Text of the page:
Main Page :- Articles :- European Commission of Human Rights - Cyprus v. Turkey - Commission Report, 10 July 1976


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Chapter 6 - Difficulties arising in the establishment of the facts in the present case

76.       Before examining the applicant Government's allegations [52], the Commission would draw attention to certain difficulties which, in the special circumstances of the present case, have arisen in the establishment of the facts, and to the solutions adopted to meet these difficulties.

I. Scope of the allegations

77.       One of the characteristic of the present case is the sheer number of alleged violations of the Convention.

The Commission therefore had to restrict its investigation of alleged violations and has tested only a limited number of cases selected as representative.

II. Government in the proceedings on the merits

78.       The respondent Government, as already stated [53], did not participate in the Commission's proceedings under Art. 28 (a) of the Convention: apart from the statement mentioned above [54] they did not make any submissions, or propose evidence, on the alleged violations, nor offer facilities for the Commission's investigation, as provided for in Art. 28 (a) in fine; the Commission's Delegation was refused entry into Turkey [55] end any co-operation by Turkish or Turkish Cypriot authorities for an investigation in the north of Cyprus [56].

79.       In the absence of any submissions by the respondent Government the Commission, for the reasons stated above [57], proceeded with its establishment of the facts on the basis of the material before it.

III. Character of the evidence

80.       Evidence relating to the applicant Government's allegations has to a great extent been provided in the testimony of witnesses named and in documents, including written statements, submitted by this Government. Moreover, all witnesses heard, including those selected by the Delegation were Greek Cypriots.

81.       Nevertheless, the evidence before the Commission, and the facts established on the basis of this evidence, cannot be seen as presenting a view of the events and incidents complained of mainly from the Greek Cypriot aide. The Commission observes in this connection that:

-         certain events and incidents referred to in the applications are in great part a matter of public knowledge. In particular, the massive movement of population from the northern to the southern part of Cyprus after 20 July 1974 is an undisputable fact which, as such, calls for no particular investigation;

-         the Commission has based its findings in part on reports of other international organisations, in particular the United Nations;

-         the witnesses heard by the Commission's Delegation in Cyprus testified, with little exception, with a restraint and objectivity that gave credibility to their testimony; some of them [58] confirmed a number of statements in the Particulars of the Applications about which they could not have had any direct knowledge;

-         in the evaluation of the evidence before it, the Commission has refrained from drawing any conclusions from the fact that the respondent Government, despite every opportunity being offered to them, failed to make any statements, or to propose counter-evidence, on the applicant Government's allegations.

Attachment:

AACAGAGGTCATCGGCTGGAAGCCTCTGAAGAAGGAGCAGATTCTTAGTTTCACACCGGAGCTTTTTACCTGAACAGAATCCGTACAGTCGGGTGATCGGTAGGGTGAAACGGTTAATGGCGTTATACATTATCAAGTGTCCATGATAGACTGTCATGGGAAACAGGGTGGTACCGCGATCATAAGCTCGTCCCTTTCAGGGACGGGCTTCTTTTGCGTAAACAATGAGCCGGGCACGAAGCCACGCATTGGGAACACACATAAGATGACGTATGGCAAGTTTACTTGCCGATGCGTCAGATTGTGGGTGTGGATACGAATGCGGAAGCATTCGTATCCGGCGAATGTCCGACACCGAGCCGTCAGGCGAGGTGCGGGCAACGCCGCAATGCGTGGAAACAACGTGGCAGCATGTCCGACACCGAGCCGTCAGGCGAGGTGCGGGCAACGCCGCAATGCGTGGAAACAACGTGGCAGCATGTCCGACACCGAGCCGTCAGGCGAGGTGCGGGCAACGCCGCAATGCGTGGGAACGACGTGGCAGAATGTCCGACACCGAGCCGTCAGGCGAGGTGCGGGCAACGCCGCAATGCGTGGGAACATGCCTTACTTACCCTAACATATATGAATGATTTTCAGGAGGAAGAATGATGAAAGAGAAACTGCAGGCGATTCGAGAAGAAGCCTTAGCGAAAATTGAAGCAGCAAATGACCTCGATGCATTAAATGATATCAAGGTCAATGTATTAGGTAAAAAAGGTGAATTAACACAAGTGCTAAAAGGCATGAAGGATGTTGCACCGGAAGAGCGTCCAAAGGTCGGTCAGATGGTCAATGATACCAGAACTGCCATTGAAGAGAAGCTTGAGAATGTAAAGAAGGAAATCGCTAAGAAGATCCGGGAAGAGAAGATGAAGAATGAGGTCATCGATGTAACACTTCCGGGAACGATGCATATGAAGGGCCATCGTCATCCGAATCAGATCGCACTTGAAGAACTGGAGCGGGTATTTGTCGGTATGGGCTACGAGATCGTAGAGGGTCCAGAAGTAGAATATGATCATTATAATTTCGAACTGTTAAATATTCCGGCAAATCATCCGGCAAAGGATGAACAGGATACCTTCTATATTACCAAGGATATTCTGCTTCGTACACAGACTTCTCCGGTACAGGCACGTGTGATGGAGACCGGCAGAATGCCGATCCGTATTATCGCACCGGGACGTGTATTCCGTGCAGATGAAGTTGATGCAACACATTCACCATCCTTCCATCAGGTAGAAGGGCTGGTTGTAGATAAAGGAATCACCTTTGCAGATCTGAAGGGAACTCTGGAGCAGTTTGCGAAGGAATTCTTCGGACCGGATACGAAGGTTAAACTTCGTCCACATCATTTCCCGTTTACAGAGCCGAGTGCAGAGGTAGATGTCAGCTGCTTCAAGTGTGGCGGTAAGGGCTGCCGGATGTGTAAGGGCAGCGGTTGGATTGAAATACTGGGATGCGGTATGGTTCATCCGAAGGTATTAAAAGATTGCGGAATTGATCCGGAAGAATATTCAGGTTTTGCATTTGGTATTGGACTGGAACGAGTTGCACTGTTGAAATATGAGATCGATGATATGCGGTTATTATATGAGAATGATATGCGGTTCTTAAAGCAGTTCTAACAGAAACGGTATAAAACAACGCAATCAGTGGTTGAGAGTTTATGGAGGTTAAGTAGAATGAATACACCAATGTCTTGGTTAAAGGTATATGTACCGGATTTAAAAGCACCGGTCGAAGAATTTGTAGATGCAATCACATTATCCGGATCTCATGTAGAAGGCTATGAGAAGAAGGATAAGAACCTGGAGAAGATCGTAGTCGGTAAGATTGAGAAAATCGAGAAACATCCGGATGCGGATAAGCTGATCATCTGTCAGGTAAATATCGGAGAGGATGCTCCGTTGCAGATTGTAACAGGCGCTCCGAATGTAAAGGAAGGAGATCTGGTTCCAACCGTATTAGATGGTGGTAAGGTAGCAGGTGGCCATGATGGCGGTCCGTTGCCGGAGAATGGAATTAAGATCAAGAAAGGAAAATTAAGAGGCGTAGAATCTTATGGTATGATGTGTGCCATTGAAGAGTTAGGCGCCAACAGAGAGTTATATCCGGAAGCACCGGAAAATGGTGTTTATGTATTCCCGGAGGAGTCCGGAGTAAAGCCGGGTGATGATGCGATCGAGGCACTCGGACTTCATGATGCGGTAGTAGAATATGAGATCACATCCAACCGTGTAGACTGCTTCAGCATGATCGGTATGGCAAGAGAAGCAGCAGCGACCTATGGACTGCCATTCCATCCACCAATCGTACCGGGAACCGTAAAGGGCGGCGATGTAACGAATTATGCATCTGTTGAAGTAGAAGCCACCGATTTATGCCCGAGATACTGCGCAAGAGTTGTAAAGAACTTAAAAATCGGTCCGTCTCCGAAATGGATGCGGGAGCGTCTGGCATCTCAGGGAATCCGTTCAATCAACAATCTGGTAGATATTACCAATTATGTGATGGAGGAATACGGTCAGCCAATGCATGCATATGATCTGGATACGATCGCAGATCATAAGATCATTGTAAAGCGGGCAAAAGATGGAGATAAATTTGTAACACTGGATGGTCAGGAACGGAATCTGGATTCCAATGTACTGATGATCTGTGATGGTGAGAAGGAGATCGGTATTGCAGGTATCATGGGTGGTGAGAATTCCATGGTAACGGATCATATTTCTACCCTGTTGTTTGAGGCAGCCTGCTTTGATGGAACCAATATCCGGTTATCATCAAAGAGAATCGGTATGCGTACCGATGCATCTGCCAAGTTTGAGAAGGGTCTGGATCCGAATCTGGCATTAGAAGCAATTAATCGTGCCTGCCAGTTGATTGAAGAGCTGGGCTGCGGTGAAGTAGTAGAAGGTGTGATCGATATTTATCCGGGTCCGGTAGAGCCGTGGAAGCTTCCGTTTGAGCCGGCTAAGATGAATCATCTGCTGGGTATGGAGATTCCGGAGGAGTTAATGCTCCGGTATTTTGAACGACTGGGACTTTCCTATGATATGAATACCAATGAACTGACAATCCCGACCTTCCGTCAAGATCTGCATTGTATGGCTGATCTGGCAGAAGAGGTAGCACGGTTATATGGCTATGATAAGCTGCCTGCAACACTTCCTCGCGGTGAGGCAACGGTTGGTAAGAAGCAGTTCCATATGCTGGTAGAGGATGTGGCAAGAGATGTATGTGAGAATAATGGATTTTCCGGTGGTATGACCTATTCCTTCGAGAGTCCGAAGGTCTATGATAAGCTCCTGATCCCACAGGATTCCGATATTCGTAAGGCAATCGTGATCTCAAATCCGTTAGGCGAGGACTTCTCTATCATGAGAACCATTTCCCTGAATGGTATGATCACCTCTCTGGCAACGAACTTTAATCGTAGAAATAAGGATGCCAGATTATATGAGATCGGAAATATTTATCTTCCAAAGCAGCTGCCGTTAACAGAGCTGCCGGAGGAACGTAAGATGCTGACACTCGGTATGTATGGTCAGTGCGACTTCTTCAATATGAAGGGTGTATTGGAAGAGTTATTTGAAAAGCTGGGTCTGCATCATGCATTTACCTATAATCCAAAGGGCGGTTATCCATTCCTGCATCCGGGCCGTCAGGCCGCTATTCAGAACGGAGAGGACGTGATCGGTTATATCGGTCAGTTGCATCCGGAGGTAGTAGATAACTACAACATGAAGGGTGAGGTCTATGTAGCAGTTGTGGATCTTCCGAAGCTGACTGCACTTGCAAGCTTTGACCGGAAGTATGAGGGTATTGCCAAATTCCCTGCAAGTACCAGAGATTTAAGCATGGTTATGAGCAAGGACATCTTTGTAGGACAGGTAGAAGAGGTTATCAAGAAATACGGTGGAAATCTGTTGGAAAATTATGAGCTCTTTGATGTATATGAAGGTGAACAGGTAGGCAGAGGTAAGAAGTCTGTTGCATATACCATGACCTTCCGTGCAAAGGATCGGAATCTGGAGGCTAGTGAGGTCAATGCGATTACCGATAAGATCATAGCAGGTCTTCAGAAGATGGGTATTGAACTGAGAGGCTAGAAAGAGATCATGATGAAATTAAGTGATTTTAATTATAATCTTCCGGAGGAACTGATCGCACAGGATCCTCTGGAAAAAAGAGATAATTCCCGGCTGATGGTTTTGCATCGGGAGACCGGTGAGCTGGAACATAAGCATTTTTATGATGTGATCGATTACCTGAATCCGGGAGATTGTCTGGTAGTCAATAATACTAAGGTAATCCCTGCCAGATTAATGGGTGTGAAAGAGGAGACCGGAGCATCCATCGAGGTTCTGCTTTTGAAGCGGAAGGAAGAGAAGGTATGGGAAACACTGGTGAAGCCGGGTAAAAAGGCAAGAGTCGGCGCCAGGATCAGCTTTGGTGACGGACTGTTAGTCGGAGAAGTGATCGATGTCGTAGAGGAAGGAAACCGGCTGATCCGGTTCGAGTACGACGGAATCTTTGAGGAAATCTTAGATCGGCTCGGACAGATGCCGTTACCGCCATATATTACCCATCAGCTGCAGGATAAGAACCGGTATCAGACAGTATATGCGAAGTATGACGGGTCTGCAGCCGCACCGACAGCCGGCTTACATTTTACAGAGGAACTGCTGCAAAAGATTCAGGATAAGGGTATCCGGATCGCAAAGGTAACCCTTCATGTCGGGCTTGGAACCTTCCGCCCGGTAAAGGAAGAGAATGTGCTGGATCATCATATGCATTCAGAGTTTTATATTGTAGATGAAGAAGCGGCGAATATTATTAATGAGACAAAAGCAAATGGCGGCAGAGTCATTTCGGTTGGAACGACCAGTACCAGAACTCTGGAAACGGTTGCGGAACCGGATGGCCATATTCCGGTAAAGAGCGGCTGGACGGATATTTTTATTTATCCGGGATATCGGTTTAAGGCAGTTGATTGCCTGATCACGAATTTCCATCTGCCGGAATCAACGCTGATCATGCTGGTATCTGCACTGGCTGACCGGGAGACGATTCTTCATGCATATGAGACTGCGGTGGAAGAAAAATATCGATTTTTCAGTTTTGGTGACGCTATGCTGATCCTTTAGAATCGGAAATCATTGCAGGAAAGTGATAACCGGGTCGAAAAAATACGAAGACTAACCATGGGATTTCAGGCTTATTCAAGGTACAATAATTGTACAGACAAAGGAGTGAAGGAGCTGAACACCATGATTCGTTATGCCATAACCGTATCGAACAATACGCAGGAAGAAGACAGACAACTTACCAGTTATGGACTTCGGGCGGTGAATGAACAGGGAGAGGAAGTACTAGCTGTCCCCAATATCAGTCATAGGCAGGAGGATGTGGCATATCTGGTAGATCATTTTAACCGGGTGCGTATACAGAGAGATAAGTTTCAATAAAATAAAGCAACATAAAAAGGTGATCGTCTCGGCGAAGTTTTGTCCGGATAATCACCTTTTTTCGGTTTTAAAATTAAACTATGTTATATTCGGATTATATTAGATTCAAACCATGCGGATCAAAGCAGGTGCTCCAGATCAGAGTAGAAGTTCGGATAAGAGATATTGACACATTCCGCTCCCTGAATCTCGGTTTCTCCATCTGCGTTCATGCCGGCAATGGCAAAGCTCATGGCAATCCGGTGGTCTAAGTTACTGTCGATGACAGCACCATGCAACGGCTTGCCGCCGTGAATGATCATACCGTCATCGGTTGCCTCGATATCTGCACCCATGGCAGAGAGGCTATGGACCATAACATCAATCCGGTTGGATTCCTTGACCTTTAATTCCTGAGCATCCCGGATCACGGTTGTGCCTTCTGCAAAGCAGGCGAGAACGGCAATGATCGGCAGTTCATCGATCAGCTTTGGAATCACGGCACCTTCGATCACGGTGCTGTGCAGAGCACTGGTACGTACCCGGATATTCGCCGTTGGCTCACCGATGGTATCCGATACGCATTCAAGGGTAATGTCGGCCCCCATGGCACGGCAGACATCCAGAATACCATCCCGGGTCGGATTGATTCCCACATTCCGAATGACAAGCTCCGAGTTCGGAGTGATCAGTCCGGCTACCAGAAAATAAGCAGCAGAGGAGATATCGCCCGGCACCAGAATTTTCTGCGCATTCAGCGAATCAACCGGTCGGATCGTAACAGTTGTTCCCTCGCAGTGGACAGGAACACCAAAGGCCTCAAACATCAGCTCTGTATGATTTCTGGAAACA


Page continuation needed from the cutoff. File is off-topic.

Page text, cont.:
82.       The Commission further observes in this connection that, as a full investigation of all the facts has not been possible, it will in its establishment of the facts distinguish between:

-         matters of common knowledge;

-         facts established to the satisfaction of the Commission;

-         evidence which ranges from bare indications, the establishment of a prima facie case to strong indications [59];

-         allegations for which no relevant evidence has been found.

IV. Responsibility of Turkey under the Convention

83.       In its decision on the admissibility of the present applications, the Commission found that the Turkish armed forces in Cyprus brought any persons or property there "within the jurisdiction" of Turkey, in the sense of Art. 1 of the Convention, "to the extent that they exercise control over such persons or property".

84.       In the light of its above decision, the Commission has examined, with regard to each of the complaints considered [60], whether or not the acts committed were imputable to Turkey under the Convention.

85.       The Commission finally observes that the substance of the present applications required it to confine its investigation essentially to acts and incidents for which Turkey, as a High Contracting Party, might be held responsible. Alleged violations of the Convention by Cyprus could be taken into account as such only if Turkey or another High Contracting Party had raised them in an application to the Commission under Art. 24 of the Convention [61].

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[52] In Part II of this Report.

[53] Cf. para. 4 above.

[54] Para. 40 in fine.

[55] Cf. para. 40 in fine.

[56] Cf. para. 38.

[57] See Chapter 4.

[58] MM. Pirkettis, Kanikledes, Kyprianou, and Mr and Mrs Ephtymiou.

[59] Cf the Commission's Report in the First Greek Case, Yearbook 12, p. 504.

[60] In Part II of this Report.

[61] Cf para. 38 in fine.